The Long Road from Mecca to Manila

   by Charles Kimball

Arab merchants first started sailing from the Middle East to China in the early seventh century A.D. Like the Indians, they used the ports of Malaya and Sumatra as places to stop and rest on the long voyages to and from Canton. If they made any converts to Islam at this early date, they must have been few in number. The oldest evidence of Islam in Southeast Asia is a woman's tombstone on eastern Java, dated 1082 A.D. It is possible that the natives did not find Islam appealing until it spread into India (after 1000), where a form of mysticism called Sufism quickly became popular. The many doctrines taught by Sufis combined Moslem and pagan ideas and turned out to be more compatible with Far Eastern culture than the orthodox Sunni doctrine of Arabia.

When Islam did make converts, the natives were not willing to give up the Hindu-Buddhist-animist combination they had practiced previously, since their whole heritage was tied up in it. Instead, in typical Oriental fashion, they modified Islam to fit into the way of life that already existed. For example, Indonesia is 90% Moslem today, but on holidays they still have plays which re-enact stories from Hindu myths such as the Mahabharata and the Ramayana . The whole country was also proud of a United Nations-led project in the early 1980s that rescued the ancient Borobudur temple from the ravages of time and the jungle. Clifford Geertz, a British journalist who visited Java in 1960, recorded a typical prayer given by a Javanese villager to begin a feast. The prayer honored the guardian spirits of the village and of the master of ceremonies, the household angel of the kitchen, the ancestors of all the guests, and the spirits of the fields, waters, and a nearby volcano. The prayer ended piously with "There is no god but Allah and Mohammed is his prophet."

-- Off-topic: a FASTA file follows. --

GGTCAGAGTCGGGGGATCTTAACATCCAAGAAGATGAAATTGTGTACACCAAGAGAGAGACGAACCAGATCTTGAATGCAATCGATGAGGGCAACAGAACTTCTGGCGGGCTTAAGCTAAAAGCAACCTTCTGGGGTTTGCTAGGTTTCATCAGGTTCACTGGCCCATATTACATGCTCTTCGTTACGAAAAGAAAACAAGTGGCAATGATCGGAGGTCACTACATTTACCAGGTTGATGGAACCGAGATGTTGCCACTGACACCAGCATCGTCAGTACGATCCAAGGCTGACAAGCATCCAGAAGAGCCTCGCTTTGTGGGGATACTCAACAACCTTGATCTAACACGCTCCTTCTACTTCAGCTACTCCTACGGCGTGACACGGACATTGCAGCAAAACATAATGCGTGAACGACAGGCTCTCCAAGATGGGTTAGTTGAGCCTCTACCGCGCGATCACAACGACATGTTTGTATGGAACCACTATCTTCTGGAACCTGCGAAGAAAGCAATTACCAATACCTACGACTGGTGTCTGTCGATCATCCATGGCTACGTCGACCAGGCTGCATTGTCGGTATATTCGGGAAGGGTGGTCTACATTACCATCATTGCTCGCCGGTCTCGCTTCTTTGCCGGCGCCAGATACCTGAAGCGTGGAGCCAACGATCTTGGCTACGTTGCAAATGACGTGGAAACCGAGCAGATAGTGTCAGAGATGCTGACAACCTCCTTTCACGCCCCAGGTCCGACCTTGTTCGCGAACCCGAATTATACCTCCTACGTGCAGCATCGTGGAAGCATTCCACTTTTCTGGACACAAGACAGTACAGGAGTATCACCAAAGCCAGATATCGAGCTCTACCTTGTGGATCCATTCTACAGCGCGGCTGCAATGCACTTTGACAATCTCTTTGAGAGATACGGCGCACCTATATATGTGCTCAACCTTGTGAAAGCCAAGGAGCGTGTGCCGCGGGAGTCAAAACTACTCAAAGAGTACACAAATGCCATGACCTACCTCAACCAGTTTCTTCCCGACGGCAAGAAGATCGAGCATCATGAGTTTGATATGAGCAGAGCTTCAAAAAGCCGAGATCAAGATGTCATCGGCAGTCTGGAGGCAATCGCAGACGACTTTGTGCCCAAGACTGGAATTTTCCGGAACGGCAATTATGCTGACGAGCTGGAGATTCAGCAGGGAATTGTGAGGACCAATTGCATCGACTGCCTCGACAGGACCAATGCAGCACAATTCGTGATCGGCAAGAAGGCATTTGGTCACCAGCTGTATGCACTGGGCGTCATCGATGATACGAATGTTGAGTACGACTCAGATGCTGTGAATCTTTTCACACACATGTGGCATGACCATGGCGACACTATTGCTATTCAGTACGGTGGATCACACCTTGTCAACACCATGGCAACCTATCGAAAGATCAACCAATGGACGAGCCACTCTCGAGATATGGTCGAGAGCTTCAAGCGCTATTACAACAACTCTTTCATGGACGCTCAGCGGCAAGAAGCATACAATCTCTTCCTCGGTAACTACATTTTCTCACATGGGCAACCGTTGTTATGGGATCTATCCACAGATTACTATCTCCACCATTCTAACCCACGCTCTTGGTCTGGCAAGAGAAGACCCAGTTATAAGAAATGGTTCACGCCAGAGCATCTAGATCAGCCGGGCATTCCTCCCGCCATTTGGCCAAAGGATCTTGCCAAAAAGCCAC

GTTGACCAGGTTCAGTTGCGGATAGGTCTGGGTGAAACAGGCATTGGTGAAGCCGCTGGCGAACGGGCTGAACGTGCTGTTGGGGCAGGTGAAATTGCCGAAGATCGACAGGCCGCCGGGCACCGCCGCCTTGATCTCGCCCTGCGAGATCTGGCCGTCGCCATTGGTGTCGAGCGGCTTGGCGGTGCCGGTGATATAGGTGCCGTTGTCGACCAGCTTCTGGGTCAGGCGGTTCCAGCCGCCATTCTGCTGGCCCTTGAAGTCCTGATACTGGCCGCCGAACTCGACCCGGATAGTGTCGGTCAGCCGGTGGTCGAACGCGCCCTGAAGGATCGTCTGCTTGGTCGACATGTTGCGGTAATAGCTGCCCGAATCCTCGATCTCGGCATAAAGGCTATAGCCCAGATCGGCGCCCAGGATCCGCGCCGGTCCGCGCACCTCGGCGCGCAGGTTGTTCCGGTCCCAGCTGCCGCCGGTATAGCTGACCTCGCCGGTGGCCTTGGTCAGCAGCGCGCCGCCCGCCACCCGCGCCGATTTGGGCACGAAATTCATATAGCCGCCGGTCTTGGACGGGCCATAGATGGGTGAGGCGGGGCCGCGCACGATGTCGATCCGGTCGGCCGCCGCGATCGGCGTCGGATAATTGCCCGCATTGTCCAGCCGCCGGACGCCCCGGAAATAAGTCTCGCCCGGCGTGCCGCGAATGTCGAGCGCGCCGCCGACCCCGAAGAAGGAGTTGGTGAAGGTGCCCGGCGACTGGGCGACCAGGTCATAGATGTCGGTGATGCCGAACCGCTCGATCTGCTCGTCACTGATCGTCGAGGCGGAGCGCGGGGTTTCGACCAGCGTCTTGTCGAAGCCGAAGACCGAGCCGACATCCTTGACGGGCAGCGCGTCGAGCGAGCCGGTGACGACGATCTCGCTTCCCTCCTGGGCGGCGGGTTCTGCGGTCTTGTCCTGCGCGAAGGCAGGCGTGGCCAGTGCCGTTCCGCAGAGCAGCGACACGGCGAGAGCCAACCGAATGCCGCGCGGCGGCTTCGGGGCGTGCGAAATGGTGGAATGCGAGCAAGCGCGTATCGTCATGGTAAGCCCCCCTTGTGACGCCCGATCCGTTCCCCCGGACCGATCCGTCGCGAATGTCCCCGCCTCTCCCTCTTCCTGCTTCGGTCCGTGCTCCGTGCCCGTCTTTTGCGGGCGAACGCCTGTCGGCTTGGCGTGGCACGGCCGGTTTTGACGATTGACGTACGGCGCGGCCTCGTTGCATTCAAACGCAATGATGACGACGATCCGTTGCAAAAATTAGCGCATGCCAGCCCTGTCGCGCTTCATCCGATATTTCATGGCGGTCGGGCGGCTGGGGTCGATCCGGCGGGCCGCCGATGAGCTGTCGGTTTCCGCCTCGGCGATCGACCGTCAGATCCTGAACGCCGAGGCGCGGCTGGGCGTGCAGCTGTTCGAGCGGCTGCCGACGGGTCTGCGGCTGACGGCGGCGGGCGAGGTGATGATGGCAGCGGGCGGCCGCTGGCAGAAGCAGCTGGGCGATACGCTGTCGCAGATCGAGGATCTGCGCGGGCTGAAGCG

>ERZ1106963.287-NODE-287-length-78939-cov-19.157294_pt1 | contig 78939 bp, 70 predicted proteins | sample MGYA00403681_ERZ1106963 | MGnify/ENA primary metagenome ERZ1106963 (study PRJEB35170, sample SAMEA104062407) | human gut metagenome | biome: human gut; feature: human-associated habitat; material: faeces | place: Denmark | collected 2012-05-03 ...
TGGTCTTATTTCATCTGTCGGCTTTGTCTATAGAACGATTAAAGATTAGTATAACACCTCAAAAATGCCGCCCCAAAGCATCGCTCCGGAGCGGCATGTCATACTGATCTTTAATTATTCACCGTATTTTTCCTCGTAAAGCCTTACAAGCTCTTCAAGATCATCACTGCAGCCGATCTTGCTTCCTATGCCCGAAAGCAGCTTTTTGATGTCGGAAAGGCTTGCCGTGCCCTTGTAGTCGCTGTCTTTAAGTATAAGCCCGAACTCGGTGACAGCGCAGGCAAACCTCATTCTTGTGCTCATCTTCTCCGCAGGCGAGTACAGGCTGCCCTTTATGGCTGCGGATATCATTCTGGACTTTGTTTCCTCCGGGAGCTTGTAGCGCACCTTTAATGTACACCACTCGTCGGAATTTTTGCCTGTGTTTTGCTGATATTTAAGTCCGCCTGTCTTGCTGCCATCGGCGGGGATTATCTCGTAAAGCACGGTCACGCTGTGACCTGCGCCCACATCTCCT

The first predominantly Moslem state appears to have been Acheh, located on the northwestern tip of Sumatra. The two outstanding travelers of the Middle Ages, Marco Polo and his North African counterpart, Ibn Battuta, visited Acheh in the course of their journeys, and both stated that it was converted to Islam around 1250. Next Islam spread along the trade routes, establishing numerous enclaves on the coasts of the islands. Often the natives converted so that they could get a share of the lucrative Indian Ocean trade, since now that there was a choice between doing business with Moslems and non-Moslems, the Arabs naturally felt more comfortable buying and selling to the former. The fifteenth and sixteenth centuries were particularly good years for Islam, because during this time Islam also became a way to express political opposition, first against Hindu-Buddhist Majapahit, and later against the Christian Europeans.

From Java and Sumatra it is quick and easy sailing to Borneo, and the same can be said of the trip from Borneo to the Philippines. The expanding commerce of the Moslem traders encouraged the peoples east and north of Java to convert. In the Philippines the nearest islands to Borneo, like Jolo and Basilan, were converted first, followed by the tribes on Mindanao. As in Indonesia, the missionary traders converted the coastal communities of Mindanao but completely bypassed the stone-age tribes living in the interior, since they were almost inaccessible and played no part in the commercial network. Like the Chinese and the Europeans, they were eventually attracted to Luzon, since Manila Bay is one of the finest harbors in Asia. A Moslem sultan named Suleiman established himself in Manila just before the Spanish arrived there in 1571.

  ©Copyright 2000 - 2003 Charles Kimball